• Procedures involving balloon catheters include percutaneous transluminal angioplasty (“PTA”) and percutaneous transluminal coronary angioplasty (“PTCA”), which may be used to reduce arterial build-up, such as that caused by the accumulation of atherosclerotic plaque. In those procedures, a balloon catheter is typically passed over a guidewire to a stenosis with the aid of a guide catheter. The guidewire extends from a remote incision to the site of the stenosis, and typically across the lesion. The balloon catheter is passed over the guidewire, and ultimately positioned across the lesion.
  • Once the balloon catheter is positioned appropriately across the lesion, often with fluoroscopic guidance, the balloon is inflated. As a result, the plaque of the stenosis is broken and the arterial cross section is increased. The balloon is then deflated and withdrawn over the guidewire into the guide catheter, and removed from the patient's body of the patient.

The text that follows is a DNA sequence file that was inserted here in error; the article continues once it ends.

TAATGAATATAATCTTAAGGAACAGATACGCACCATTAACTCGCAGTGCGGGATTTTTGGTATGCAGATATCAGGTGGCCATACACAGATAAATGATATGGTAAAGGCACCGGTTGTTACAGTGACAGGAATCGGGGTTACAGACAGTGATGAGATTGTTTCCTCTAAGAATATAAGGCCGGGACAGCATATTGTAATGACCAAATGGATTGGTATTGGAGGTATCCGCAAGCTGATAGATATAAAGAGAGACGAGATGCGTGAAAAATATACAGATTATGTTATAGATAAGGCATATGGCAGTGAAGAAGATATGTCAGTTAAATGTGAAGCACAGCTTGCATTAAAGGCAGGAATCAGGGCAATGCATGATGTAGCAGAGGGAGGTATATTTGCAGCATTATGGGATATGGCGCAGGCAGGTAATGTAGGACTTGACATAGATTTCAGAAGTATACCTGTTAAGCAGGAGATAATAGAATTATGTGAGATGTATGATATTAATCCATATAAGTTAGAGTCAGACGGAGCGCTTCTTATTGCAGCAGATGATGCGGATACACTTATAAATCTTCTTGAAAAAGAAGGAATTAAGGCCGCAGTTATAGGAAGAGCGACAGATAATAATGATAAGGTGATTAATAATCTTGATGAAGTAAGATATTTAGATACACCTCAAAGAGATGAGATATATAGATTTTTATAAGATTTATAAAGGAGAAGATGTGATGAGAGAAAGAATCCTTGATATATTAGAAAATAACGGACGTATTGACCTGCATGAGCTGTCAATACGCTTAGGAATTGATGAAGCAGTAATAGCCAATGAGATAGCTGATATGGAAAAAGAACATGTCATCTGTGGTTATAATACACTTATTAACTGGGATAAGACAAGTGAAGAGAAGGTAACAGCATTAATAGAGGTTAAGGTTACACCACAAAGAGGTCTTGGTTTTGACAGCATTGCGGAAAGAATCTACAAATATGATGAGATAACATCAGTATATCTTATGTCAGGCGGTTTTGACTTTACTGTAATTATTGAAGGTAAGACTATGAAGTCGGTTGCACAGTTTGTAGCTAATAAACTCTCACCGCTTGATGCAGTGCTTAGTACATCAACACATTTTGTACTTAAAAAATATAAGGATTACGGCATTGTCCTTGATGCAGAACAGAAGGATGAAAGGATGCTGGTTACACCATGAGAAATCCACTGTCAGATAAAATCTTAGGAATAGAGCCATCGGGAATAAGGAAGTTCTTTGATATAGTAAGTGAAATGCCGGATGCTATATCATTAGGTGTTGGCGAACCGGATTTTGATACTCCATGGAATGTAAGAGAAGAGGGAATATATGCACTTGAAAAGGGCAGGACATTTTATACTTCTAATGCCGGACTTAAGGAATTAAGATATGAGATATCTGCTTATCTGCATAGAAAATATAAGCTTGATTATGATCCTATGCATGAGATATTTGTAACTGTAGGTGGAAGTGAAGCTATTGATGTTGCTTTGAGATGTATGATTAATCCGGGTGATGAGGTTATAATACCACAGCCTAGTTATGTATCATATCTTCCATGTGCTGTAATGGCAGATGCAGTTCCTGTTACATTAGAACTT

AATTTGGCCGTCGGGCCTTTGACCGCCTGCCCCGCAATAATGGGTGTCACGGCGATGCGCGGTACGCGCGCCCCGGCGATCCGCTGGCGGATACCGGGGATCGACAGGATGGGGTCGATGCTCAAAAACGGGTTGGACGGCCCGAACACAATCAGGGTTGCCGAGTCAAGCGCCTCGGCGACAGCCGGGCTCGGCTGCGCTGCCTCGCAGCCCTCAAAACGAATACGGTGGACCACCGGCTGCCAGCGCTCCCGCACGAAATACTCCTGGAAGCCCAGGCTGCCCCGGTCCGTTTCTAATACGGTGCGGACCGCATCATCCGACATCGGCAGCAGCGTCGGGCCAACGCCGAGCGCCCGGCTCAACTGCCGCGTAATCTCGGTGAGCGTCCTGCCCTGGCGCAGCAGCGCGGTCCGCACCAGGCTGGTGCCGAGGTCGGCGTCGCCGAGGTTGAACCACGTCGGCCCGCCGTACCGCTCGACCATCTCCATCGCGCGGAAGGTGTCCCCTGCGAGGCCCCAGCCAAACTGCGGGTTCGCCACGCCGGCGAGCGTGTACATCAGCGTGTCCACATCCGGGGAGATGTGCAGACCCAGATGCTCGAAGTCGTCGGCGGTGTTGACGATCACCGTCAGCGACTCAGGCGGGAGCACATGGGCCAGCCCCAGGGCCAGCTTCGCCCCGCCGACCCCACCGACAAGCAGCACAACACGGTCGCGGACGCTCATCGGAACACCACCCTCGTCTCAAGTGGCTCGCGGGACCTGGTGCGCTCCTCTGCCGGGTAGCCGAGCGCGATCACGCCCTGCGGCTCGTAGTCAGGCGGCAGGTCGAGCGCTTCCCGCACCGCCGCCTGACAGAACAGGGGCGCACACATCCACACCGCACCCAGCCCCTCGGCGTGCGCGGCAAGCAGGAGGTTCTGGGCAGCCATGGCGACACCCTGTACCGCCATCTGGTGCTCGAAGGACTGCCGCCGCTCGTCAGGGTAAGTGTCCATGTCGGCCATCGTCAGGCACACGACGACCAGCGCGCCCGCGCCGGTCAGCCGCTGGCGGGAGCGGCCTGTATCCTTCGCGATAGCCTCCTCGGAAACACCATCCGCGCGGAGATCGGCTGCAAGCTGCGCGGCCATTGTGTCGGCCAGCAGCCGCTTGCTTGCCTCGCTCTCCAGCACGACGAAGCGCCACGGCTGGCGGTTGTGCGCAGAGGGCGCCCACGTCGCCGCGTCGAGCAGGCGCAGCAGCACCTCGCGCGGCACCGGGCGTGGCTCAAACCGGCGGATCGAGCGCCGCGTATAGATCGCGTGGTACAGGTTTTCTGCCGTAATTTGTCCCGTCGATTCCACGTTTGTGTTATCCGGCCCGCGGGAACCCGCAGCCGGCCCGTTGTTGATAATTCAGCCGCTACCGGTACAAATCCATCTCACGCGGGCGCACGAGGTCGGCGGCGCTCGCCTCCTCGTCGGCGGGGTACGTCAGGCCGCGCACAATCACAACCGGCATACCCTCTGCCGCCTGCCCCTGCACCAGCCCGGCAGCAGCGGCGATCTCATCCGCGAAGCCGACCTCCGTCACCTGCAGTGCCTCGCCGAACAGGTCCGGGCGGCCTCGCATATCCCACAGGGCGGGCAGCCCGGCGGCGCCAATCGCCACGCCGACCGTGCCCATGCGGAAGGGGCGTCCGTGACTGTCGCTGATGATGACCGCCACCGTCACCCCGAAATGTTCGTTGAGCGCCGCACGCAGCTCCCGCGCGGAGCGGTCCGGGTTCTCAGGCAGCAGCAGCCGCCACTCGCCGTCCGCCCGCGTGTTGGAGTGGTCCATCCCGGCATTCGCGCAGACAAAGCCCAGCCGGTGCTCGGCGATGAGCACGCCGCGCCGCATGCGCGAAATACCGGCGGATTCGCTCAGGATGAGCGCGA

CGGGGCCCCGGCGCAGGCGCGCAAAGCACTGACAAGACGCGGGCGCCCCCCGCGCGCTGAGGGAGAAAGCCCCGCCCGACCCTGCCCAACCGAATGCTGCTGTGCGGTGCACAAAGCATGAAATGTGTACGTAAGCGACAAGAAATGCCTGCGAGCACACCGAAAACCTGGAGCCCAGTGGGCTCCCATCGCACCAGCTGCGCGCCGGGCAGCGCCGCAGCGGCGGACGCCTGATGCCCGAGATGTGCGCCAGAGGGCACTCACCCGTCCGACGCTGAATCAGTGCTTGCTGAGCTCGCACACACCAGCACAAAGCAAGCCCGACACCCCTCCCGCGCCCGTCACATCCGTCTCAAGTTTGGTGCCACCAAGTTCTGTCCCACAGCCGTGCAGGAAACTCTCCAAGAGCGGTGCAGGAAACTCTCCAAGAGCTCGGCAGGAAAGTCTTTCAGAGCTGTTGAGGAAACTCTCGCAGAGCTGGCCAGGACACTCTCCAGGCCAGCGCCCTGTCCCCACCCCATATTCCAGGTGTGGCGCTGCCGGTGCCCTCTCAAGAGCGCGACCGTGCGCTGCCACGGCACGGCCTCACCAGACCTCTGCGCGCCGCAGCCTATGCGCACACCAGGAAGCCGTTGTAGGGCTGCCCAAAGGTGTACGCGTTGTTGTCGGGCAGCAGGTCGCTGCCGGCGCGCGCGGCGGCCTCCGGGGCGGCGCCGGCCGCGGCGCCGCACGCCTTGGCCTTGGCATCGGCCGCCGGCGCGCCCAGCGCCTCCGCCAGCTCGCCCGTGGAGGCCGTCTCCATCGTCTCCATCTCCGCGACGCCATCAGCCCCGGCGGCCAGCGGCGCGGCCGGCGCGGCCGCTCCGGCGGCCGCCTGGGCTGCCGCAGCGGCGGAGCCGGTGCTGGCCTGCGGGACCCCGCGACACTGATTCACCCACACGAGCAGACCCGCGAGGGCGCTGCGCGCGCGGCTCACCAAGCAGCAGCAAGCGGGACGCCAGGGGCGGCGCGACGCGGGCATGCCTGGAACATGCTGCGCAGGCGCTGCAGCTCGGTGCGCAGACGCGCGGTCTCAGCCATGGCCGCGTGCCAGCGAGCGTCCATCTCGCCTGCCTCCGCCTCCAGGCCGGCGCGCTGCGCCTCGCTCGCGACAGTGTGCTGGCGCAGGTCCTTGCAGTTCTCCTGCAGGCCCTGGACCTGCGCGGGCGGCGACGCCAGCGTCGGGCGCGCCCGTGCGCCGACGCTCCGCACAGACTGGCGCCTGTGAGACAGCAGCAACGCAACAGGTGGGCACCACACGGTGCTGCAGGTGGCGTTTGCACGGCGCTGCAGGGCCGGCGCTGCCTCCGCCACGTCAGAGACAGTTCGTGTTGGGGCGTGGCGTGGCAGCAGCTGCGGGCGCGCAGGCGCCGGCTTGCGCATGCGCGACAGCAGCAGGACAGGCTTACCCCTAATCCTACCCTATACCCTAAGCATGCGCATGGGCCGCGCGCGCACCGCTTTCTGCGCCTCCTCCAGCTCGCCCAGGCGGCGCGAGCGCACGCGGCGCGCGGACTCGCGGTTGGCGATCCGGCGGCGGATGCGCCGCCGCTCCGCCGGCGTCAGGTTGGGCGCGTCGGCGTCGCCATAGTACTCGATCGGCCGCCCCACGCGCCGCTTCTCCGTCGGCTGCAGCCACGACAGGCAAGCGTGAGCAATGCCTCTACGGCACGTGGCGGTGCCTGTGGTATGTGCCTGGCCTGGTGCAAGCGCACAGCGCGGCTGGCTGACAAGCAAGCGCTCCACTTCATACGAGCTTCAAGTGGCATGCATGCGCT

• Treatment of Proliferative Disorders
  • Treatment of proliferative disorders (disorders including or characterized by rapid or abnormal cell growth or proliferation, including tumors, restenosis, abnormal angiogenesis, hyperplasia, and the like) has become increasingly sophisticated in recent years, and improvements in surgical, chemotherapeutic, and brachytherapeutic techniques have led to better outcomes in patients suffering from such disorders. Malignant tumors are often treated by removing as much of the tumor as possible with surgical resection. Yet, the therapeutic value of this procedure is reduced if tumor cells infiltrate into normal tissue surrounding the tumor. To combat this, surgical resection is often supplemented with radiation therapy whereby the residual tumor margin is targeted after resection.